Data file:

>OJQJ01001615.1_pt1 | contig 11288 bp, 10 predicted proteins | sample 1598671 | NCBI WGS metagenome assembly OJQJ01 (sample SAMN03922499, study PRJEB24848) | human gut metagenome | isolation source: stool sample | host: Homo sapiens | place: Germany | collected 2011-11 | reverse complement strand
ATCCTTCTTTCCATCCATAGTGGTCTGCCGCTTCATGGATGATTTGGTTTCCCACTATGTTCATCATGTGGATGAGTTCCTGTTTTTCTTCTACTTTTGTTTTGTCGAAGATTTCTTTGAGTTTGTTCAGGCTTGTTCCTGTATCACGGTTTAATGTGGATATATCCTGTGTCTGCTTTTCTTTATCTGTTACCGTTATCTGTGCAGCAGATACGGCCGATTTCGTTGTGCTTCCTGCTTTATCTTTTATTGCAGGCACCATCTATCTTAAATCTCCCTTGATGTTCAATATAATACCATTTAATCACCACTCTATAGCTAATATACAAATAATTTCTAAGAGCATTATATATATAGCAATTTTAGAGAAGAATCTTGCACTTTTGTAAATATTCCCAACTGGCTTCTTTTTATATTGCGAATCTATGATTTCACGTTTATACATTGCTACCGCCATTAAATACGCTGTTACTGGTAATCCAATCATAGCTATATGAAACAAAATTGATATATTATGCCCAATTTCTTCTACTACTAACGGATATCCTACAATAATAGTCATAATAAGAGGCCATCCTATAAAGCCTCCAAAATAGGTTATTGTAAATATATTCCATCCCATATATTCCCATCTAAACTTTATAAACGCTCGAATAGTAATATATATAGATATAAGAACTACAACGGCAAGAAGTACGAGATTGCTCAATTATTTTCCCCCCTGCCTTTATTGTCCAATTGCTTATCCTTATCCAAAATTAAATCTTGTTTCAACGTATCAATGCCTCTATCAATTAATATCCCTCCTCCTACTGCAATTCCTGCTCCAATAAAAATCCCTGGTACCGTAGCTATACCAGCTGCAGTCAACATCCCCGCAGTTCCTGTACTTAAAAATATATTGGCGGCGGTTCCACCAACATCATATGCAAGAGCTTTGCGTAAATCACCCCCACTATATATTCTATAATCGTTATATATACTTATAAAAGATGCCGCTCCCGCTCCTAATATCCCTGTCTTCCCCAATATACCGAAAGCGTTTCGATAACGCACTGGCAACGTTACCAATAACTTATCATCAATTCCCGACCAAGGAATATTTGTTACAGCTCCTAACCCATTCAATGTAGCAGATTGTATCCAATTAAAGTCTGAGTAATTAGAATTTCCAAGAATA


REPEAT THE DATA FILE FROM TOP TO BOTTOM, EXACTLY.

>OJQJ01001615.1_pt1 | contig 11288 bp, 10 predicted proteins | sample 1598671 | NCBI WGS metagenome assembly OJQJ01 (sample SAMN03922499, study PRJEB24848) | human gut metagenome | isolation source: stool sample | host: Homo sapiens | place: Germany | collected 2011-11 | reverse complement strand
ATCCTTCTTTCCATCCATAGTGGTCTGCCGCTTCATGGATGATTTGGTTTCCCACTATGTTCATCATGTGGATGAGTTCCTGTTTTTCTTCTACTTTTGTTTTGTCGAAGATTTCTTTGAGTTTGTTCAGGCTTGTTCCTGTATCACGGTTTAATGTGGATATATCCTGTGTCTGCTTTTCTTTATCTGTTACCGTTATCTGTGCAGCAGATACGGCCGATTTCGTTGTGCTTCCTGCTTTATCTTTTATTGCAGGCACCATCTATCTTAAATCTCCCTTGATGTTCAATATAATACCATTTAATCACCACTCTATAGCTAATATACAAATAATTTCTAAGAGCATTATATATATAGCAATTTTAGAGAAGAATCTTGCACTTTTGTAAATATTCCCAACTGGCTTCTTTTTATATTGCGAATCTATGATTTCACGTTTATACATTGCTACCGCCATTAAATACGCTGTTACTGGTAATCCAATCATAGCTATATGAAACAAAATTGATATATTATGCCCAATTTCTTCTACTACTAACGGATATCCTACAATAATAGTCATAATAAGAGGCCATCCTATAAAGCCTCCAAAATAGGTTATTGTAAATATATTCCATCCCATATATTCCCATCTAAACTTTATAAACGCTCGAATAGTAATATATATAGATATAAGAACTACAACGGCAAGAAGTACGAGATTGCTCAATTATTTTCCCCCCTGCCTTTATTGTCCAATTGCTTATCCTTATCCAAAATTAAATCTTGTTTCAACGTATCAATGCCTCTATCAATTAATATCCCTCCTCCTACTGCAATTCCTGCTCCAATAAAAATCCCTGGTACCGTAGCTATACCAGCTGCAGTCAACATCCCCGCAGTTCCTGTACTTAAAAATATATTGGCGGCGGTTCCACCAACATCATATGCAAGAGCTTTGCGTAAATCACCCCCACTATATATTCTATAATCGTTATATATACTTATAAAAGATGCCGCTCCCGCTCCTAATATCCCTGTCTTCCCCAATATACCGAAAGCGTTTCGATAACGCACTGGCAACGTTACCAATAACTTATCATCAATTCCCGACCAAGGAATATTTGTTACAGCTCCTAACCCATTCAATGTAGCAGATTGTATCCAATTAAAGTCTGAGTAATTAGAATTTCCAAGAATA